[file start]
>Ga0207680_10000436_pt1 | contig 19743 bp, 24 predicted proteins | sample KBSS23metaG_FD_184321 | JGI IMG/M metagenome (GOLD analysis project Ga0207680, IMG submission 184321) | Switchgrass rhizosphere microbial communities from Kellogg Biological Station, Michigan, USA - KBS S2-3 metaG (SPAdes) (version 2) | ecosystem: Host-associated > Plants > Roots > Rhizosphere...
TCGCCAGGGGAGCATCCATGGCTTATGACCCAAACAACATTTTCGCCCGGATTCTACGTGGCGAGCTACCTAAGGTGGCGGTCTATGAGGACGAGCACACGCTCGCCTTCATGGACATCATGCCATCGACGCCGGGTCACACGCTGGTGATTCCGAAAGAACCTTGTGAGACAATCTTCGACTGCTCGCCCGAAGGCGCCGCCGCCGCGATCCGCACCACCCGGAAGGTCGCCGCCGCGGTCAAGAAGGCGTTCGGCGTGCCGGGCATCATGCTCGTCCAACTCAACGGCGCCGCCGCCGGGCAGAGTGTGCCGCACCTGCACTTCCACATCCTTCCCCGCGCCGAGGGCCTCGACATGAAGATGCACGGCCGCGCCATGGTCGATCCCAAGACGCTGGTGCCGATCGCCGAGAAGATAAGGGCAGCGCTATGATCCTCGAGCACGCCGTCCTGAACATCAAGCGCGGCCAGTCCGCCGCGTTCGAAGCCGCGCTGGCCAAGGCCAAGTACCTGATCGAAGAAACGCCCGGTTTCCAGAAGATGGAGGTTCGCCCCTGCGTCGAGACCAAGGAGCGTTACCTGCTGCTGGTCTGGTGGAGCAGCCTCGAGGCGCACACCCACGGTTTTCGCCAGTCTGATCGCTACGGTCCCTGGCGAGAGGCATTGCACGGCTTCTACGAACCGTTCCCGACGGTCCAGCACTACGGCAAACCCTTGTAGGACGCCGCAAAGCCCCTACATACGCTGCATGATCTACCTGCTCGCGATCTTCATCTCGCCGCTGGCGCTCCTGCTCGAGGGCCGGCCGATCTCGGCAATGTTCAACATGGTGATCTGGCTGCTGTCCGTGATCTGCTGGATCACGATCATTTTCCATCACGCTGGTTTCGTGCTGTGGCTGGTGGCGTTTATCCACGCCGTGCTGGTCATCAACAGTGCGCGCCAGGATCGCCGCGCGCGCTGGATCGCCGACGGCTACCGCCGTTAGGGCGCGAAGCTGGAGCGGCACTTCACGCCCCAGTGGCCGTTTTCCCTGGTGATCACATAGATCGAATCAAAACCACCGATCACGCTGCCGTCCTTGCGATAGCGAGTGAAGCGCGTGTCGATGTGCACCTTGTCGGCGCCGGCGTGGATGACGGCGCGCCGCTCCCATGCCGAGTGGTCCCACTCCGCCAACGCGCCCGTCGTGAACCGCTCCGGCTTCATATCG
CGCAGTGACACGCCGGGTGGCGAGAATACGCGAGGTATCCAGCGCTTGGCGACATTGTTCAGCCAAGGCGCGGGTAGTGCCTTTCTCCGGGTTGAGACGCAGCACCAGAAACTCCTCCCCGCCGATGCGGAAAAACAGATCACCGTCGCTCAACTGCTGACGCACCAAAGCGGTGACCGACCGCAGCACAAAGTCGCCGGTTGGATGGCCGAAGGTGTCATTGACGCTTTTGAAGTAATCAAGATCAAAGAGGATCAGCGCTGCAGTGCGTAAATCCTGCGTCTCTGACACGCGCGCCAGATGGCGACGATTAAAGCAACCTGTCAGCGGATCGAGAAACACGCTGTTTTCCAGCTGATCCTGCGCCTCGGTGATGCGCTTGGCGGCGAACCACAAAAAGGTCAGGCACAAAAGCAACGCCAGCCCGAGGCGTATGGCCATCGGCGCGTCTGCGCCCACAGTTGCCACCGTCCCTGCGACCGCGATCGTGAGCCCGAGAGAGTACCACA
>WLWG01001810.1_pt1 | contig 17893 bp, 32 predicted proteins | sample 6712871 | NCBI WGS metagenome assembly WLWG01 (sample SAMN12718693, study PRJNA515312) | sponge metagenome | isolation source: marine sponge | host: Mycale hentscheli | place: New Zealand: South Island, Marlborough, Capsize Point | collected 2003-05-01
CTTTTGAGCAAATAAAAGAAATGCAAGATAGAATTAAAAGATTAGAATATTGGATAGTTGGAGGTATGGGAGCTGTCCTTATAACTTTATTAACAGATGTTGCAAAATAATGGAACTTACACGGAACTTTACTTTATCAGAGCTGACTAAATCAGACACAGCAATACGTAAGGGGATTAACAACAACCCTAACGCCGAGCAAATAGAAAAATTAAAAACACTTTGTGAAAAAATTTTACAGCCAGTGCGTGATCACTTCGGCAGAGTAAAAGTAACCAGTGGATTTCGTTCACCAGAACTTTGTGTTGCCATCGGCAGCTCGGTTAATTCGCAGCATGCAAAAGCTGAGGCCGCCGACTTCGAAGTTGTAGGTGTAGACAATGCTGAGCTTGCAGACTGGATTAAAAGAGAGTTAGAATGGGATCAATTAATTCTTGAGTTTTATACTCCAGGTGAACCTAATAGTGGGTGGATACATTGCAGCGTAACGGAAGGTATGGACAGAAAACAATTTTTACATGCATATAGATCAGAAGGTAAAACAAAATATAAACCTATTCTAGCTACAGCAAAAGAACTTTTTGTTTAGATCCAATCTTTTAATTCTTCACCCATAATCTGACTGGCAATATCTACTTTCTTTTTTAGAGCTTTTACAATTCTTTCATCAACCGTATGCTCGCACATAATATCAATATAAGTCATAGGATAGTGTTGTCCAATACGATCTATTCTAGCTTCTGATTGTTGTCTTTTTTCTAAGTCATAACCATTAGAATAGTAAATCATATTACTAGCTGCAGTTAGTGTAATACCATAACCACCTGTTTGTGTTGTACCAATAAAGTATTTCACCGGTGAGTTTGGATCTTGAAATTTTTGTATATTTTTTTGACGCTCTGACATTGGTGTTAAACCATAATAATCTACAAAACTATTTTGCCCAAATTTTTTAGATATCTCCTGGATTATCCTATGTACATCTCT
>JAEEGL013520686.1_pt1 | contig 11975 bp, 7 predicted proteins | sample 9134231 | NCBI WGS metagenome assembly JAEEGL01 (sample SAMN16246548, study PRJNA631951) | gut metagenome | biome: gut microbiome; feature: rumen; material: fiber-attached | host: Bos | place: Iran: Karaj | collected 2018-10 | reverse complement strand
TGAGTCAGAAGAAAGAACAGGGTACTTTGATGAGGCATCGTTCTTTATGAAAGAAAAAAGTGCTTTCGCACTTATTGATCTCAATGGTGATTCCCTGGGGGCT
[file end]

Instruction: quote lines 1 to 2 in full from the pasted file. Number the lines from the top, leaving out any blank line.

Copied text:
>Ga0207680_10000436_pt1 | contig 19743 bp, 24 predicted proteins | sample KBSS23metaG_FD_184321 | JGI IMG/M metagenome (GOLD analysis project Ga0207680, IMG submission 184321) | Switchgrass rhizosphere microbial communities from Kellogg Biological Station, Michigan, USA - KBS S2-3 metaG (SPAdes) (version 2) | ecosystem: Host-associated > Plants > Roots > Rhizosphere...
TCGCCAGGGGAGCATCCATGGCTTATGACCCAAACAACATTTTCGCCCGGATTCTACGTGGCGAGCTACCTAAGGTGGCGGTCTATGAGGACGAGCACACGCTCGCCTTCATGGACATCATGCCATCGACGCCGGGTCACACGCTGGTGATTCCGAAAGAACCTTGTGAGACAATCTTCGACTGCTCGCCCGAAGGCGCCGCCGCCGCGATCCGCACCACCCGGAAGGTCGCCGCCGCGGTCAAGAAGGCGTTCGGCGTGCCGGGCATCATGCTCGTCCAACTCAACGGCGCCGCCGCCGGGCAGAGTGTGCCGCACCTGCACTTCCACATCCTTCCCCGCGCCGAGGGCCTCGACATGAAGATGCACGGCCGCGCCATGGTCGATCCCAAGACGCTGGTGCCGATCGCCGAGAAGATAAGGGCAGCGCTATGATCCTCGAGCACGCCGTCCTGAACATCAAGCGCGGCCAGTCCGCCGCGTTCGAAGCCGCGCTGGCCAAGGCCAAGTACCTGATCGAAGAAACGCCCGGTTTCCAGAAGATGGAGGTTCGCCCCTGCGTCGAGACCAAGGAGCGTTACCTGCTGCTGGTCTGGTGGAGCAGCCTCGAGGCGCACACCCACGGTTTTCGCCAGTCTGATCGCTACGGTCCCTGGCGAGAGGCATTGCACGGCTTCTACGAACCGTTCCCGACGGTCCAGCACTACGGCAAACCCTTGTAGGACGCCGCAAAGCCCCTACATACGCTGCATGATCTACCTGCTCGCGATCTTCATCTCGCCGCTGGCGCTCCTGCTCGAGGGCCGGCCGATCTCGGCAATGTTCAACATGGTGATCTGGCTGCTGTCCGTGATCTGCTGGATCACGATCATTTTCCATCACGCTGGTTTCGTGCTGTGGCTGGTGGCGTTTATCCACGCCGTGCTGGTCATCAACAGTGCGCGCCAGGATCGCCGCGCGCGCTGGATCGCCGACGGCTACCGCCGTTAGGGCGCGAAGCTGGAGCGGCACTTCACGCCCCAGTGGCCGTTTTCCCTGGTGATCACATAGATCGAATCAAAACCACCGATCACGCTGCCGTCCTTGCGATAGCGAGTGAAGCGCGTGTCGATGTGCACCTTGTCGGCGCCGGCGTGGATGACGGCGCGCCGCTCCCATGCCGAGTGGTCCCACTCCGCCAACGCGCCCGTCGTGAACCGCTCCGGCTTCATATCG